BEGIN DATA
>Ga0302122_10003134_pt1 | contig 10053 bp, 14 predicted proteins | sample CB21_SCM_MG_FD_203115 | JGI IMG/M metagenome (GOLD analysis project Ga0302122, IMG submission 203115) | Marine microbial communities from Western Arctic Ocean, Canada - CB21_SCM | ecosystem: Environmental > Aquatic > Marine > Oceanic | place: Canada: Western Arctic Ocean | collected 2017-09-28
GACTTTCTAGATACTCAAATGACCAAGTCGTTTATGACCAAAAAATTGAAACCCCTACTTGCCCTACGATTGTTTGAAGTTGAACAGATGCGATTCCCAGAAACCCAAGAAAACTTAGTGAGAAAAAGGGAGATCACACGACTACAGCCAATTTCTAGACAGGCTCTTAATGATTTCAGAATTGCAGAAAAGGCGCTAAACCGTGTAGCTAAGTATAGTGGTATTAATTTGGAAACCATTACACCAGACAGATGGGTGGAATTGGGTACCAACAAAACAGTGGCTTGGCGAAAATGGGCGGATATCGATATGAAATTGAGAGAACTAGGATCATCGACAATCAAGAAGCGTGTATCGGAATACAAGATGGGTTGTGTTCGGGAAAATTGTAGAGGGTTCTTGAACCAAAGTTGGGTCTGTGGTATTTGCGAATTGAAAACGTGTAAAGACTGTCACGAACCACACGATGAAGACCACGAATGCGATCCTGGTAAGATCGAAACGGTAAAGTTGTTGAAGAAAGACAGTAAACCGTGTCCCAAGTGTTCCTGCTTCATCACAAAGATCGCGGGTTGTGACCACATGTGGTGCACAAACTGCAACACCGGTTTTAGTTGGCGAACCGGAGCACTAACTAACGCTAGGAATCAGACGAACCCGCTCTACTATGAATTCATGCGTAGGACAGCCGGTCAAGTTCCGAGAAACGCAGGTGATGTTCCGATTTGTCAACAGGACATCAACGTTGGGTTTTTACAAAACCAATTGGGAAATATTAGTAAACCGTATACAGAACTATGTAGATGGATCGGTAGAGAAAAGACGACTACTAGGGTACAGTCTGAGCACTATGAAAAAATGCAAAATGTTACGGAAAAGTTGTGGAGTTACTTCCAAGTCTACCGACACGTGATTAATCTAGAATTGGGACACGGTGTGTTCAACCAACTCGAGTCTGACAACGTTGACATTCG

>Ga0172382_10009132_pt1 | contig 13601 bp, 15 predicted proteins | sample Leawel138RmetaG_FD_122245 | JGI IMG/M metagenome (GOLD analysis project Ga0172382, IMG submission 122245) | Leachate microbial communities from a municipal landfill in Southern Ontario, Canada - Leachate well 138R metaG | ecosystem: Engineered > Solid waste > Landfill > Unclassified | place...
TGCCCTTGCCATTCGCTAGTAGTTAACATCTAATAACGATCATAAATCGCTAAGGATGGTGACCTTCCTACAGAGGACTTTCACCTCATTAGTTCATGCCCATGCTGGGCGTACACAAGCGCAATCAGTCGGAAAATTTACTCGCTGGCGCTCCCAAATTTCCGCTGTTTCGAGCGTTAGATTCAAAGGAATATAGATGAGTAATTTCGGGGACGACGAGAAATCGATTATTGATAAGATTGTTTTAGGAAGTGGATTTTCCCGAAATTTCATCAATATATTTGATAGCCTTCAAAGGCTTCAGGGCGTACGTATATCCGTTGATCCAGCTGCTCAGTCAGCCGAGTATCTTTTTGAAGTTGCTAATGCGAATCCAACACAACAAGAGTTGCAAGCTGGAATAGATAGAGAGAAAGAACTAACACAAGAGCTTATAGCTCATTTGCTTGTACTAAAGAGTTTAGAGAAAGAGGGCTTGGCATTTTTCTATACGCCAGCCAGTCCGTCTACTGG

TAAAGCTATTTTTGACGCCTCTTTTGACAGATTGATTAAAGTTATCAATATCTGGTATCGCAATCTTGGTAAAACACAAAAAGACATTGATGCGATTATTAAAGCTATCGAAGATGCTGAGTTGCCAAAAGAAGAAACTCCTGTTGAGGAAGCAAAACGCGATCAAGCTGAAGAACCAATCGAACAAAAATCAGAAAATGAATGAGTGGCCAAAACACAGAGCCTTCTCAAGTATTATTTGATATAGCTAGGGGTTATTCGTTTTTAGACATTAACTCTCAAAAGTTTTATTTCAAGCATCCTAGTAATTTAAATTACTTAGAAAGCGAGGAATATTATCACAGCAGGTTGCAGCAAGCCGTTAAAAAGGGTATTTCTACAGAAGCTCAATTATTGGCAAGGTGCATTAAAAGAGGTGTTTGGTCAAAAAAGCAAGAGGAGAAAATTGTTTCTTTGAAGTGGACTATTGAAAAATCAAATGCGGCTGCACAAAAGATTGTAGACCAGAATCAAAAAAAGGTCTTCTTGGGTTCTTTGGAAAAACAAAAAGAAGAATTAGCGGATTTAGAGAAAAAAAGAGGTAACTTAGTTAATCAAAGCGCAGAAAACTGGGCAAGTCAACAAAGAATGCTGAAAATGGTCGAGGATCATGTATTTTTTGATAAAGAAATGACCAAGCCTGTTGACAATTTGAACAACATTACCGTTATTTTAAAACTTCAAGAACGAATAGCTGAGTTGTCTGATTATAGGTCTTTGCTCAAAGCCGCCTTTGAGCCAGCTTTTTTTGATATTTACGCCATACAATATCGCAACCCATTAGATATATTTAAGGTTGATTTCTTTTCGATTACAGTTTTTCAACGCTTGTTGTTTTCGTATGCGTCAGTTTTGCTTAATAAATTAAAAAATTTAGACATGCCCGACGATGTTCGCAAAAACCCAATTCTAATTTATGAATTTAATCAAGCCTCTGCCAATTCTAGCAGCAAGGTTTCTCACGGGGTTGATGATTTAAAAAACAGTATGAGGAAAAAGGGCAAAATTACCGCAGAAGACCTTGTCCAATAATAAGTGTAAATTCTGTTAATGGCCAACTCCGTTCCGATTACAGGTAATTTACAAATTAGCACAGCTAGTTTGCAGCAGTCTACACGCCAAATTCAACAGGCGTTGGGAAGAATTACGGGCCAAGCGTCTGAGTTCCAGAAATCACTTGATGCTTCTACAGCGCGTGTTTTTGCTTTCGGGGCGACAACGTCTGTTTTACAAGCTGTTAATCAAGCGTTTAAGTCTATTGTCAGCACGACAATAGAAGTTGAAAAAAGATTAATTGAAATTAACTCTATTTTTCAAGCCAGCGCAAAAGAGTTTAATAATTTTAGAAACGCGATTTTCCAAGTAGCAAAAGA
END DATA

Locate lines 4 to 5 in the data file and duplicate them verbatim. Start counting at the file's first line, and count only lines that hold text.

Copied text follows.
TGCCCTTGCCATTCGCTAGTAGTTAACATCTAATAACGATCATAAATCGCTAAGGATGGTGACCTTCCTACAGAGGACTTTCACCTCATTAGTTCATGCCCATGCTGGGCGTACACAAGCGCAATCAGTCGGAAAATTTACTCGCTGGCGCTCCCAAATTTCCGCTGTTTCGAGCGTTAGATTCAAAGGAATATAGATGAGTAATTTCGGGGACGACGAGAAATCGATTATTGATAAGATTGTTTTAGGAAGTGGATTTTCCCGAAATTTCATCAATATATTTGATAGCCTTCAAAGGCTTCAGGGCGTACGTATATCCGTTGATCCAGCTGCTCAGTCAGCCGAGTATCTTTTTGAAGTTGCTAATGCGAATCCAACACAACAAGAGTTGCAAGCTGGAATAGATAGAGAGAAAGAACTAACACAAGAGCTTATAGCTCATTTGCTTGTACTAAAGAGTTTAGAGAAAGAGGGCTTGGCATTTTTCTATACGCCAGCCAGTCCGTCTACTGG

TAAAGCTATTTTTGACGCCTCTTTTGACAGATTGATTAAAGTTATCAATATCTGGTATCGCAATCTTGGTAAAACACAAAAAGACATTGATGCGATTATTAAAGCTATCGAAGATGCTGAGTTGCCAAAAGAAGAAACTCCTGTTGAGGAAGCAAAACGCGATCAAGCTGAAGAACCAATCGAACAAAAATCAGAAAATGAATGAGTGGCCAAAACACAGAGCCTTCTCAAGTATTATTTGATATAGCTAGGGGTTATTCGTTTTTAGACATTAACTCTCAAAAGTTTTATTTCAAGCATCCTAGTAATTTAAATTACTTAGAAAGCGAGGAATATTATCACAGCAGGTTGCAGCAAGCCGTTAAAAAGGGTATTTCTACAGAAGCTCAATTATTGGCAAGGTGCATTAAAAGAGGTGTTTGGTCAAAAAAGCAAGAGGAGAAAATTGTTTCTTTGAAGTGGACTATTGAAAAATCAAATGCGGCTGCACAAAAGATTGTAGACCAGAATCAAAAAAAGGTCTTCTTGGGTTCTTTGGAAAAACAAAAAGAAGAATTAGCGGATTTAGAGAAAAAAAGAGGTAACTTAGTTAATCAAAGCGCAGAAAACTGGGCAAGTCAACAAAGAATGCTGAAAATGGTCGAGGATCATGTATTTTTTGATAAAGAAATGACCAAGCCTGTTGACAATTTGAACAACATTACCGTTATTTTAAAACTTCAAGAACGAATAGCTGAGTTGTCTGATTATAGGTCTTTGCTCAAAGCCGCCTTTGAGCCAGCTTTTTTTGATATTTACGCCATACAATATCGCAACCCATTAGATATATTTAAGGTTGATTTCTTTTCGATTACAGTTTTTCAACGCTTGTTGTTTTCGTATGCGTCAGTTTTGCTTAATAAATTAAAAAATTTAGACATGCCCGACGATGTTCGCAAAAACCCAATTCTAATTTATGAATTTAATCAAGCCTCTGCCAATTCTAGCAGCAAGGTTTCTCACGGGGTTGATGATTTAAAAAACAGTATGAGGAAAAAGGGCAAAATTACCGCAGAAGACCTTGTCCAATAATAAGTGTAAATTCTGTTAATGGCCAACTCCGTTCCGATTACAGGTAATTTACAAATTAGCACAGCTAGTTTGCAGCAGTCTACACGCCAAATTCAACAGGCGTTGGGAAGAATTACGGGCCAAGCGTCTGAGTTCCAGAAATCACTTGATGCTTCTACAGCGCGTGTTTTTGCTTTCGGGGCGACAACGTCTGTTTTACAAGCTGTTAATCAAGCGTTTAAGTCTATTGTCAGCACGACAATAGAAGTTGAAAAAAGATTAATTGAAATTAACTCTATTTTTCAAGCCAGCGCAAAAGAGTTTAATAATTTTAGAAACGCGATTTTCCAAGTAGCAAAAGA